Amos’s Sermon: What I Would Tell Fellow Graduates

BY AMOS JONES

CAMBRIDGE, MASS., APRIL 17, 2006 – In preparation for Commencement Exercises and in anticipation of nostalgia, certain to set in as I pack up and move away from this campus, I paid a visit to the Pusey Library, home of Harvard’s Special Collections. There I examined Harvard artifacts including old Commencement Programs, which used to be printed in Latin. I was drawn there when I learned that a very distinguished Baptist pastor and 33-year president of Howard University delivered a graduation oration when he received his degree from the Divinity School in 1922. His topic was “The Religion of the American Negro.” Eighty-four years later, I would take a similar approach. My topic would be “Social Engineering,” my aim to affirm students of all political and social persuasions to contemplate their inevitable functions as social engineers. My speech would go something like what follows.

Look to your left. Look to your right. There is no Black House here.

Let me explain.

On this campus, in this community, racial constituencies are intentionally integrated. All Harvard students have been co-mingled since the undergraduate Houses were made open in the middle of the last century.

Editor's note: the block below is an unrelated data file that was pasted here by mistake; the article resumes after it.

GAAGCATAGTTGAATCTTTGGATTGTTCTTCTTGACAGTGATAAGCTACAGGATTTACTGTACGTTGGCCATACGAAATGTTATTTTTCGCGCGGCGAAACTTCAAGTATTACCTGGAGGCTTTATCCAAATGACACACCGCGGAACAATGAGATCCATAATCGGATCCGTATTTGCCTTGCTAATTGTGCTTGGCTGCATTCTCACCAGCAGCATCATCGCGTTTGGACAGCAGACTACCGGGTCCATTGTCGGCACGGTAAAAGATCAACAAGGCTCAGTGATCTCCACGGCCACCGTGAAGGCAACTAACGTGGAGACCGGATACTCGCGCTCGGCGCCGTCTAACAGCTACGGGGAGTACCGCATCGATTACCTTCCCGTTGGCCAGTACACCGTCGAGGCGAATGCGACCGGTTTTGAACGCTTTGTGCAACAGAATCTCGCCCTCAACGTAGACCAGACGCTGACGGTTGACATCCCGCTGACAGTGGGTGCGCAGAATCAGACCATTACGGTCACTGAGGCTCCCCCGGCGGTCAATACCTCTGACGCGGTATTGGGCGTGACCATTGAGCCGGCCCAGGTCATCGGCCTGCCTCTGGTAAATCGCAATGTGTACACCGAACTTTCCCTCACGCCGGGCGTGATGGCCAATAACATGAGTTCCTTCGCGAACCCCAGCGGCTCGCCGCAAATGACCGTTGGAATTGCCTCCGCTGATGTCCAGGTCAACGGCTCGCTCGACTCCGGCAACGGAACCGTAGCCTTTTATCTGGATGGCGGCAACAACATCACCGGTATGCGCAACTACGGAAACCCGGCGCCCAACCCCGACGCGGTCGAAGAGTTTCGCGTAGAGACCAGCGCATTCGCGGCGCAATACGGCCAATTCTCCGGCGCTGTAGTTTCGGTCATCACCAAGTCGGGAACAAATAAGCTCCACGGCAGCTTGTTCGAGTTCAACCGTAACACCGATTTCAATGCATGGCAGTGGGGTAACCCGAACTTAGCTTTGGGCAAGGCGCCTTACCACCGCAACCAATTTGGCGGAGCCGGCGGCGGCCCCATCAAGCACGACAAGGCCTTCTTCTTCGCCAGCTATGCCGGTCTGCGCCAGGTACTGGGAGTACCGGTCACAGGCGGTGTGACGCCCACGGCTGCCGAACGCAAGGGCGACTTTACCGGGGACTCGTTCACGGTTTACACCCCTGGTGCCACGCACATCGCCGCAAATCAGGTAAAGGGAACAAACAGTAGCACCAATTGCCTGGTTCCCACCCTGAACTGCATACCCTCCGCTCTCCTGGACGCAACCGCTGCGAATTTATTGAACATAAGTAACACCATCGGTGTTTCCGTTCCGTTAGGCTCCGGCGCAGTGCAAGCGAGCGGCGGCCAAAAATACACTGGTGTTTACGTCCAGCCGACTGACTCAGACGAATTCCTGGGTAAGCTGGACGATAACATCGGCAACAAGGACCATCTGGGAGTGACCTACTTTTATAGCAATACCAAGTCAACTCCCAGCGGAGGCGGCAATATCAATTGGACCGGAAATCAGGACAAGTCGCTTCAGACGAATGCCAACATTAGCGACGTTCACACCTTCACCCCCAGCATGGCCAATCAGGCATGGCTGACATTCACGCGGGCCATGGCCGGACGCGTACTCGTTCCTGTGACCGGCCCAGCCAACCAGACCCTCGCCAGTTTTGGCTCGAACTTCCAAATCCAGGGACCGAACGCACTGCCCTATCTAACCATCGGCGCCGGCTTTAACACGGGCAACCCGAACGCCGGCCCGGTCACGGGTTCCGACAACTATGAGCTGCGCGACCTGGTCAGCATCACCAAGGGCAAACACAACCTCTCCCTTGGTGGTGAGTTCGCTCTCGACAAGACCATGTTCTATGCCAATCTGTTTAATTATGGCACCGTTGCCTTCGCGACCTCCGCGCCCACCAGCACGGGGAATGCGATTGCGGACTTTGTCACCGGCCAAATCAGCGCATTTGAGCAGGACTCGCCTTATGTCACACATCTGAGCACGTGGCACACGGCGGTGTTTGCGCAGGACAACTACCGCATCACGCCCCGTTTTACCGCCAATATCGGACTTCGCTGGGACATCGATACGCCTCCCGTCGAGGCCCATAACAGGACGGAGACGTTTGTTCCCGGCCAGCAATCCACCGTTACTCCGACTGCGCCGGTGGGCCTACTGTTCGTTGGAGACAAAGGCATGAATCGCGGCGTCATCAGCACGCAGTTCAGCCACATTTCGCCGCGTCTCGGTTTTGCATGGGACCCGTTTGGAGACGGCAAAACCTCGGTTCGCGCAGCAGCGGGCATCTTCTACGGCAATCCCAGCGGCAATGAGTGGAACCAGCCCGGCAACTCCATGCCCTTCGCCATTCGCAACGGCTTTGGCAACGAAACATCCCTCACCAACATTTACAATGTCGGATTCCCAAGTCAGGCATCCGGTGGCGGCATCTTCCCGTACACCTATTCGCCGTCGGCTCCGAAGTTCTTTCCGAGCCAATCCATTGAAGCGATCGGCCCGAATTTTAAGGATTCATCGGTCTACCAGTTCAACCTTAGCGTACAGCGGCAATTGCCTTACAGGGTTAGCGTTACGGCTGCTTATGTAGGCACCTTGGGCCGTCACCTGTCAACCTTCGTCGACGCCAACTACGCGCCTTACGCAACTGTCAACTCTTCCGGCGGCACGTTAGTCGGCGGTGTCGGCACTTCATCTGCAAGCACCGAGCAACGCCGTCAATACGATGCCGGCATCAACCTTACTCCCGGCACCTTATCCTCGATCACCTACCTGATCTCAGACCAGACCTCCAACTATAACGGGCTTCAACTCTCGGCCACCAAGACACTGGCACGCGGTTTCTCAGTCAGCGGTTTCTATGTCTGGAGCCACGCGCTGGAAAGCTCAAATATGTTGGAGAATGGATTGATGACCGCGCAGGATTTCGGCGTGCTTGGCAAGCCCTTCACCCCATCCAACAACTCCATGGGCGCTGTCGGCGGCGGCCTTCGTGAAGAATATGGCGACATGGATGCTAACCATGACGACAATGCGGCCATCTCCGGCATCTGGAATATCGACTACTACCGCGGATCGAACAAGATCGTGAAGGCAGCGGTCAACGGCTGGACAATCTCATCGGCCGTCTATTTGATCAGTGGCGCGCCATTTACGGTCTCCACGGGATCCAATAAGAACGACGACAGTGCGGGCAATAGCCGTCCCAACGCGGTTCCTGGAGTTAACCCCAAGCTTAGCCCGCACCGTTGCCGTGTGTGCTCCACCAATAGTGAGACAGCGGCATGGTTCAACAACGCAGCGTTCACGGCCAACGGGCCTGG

This has not been the case elsewhere. Amid the tide of social upheaval that defined the 1960s, many institutions similar to ours found themselves distracted from ordinary academic concerns because of extraordinary socio-political events – especially the apex of the Civil Rights Movement. In the wake of its successes, a push from many Black student groups came forth loudly and ceremoniously: “As we come to this campus,” the pleading went, “grant us the option of living among our own. We want you to erect for us a special place where we can feel truly at home.” Despite some reasonable arguments supporting the appeal, Harvard seemed to say, “Been there, done that.” The University, to its everlasting credit, rejected the idea. The result today is one of the most thoroughly integrated environments in the academic world. We stand in the middle of a living example of sound social engineering.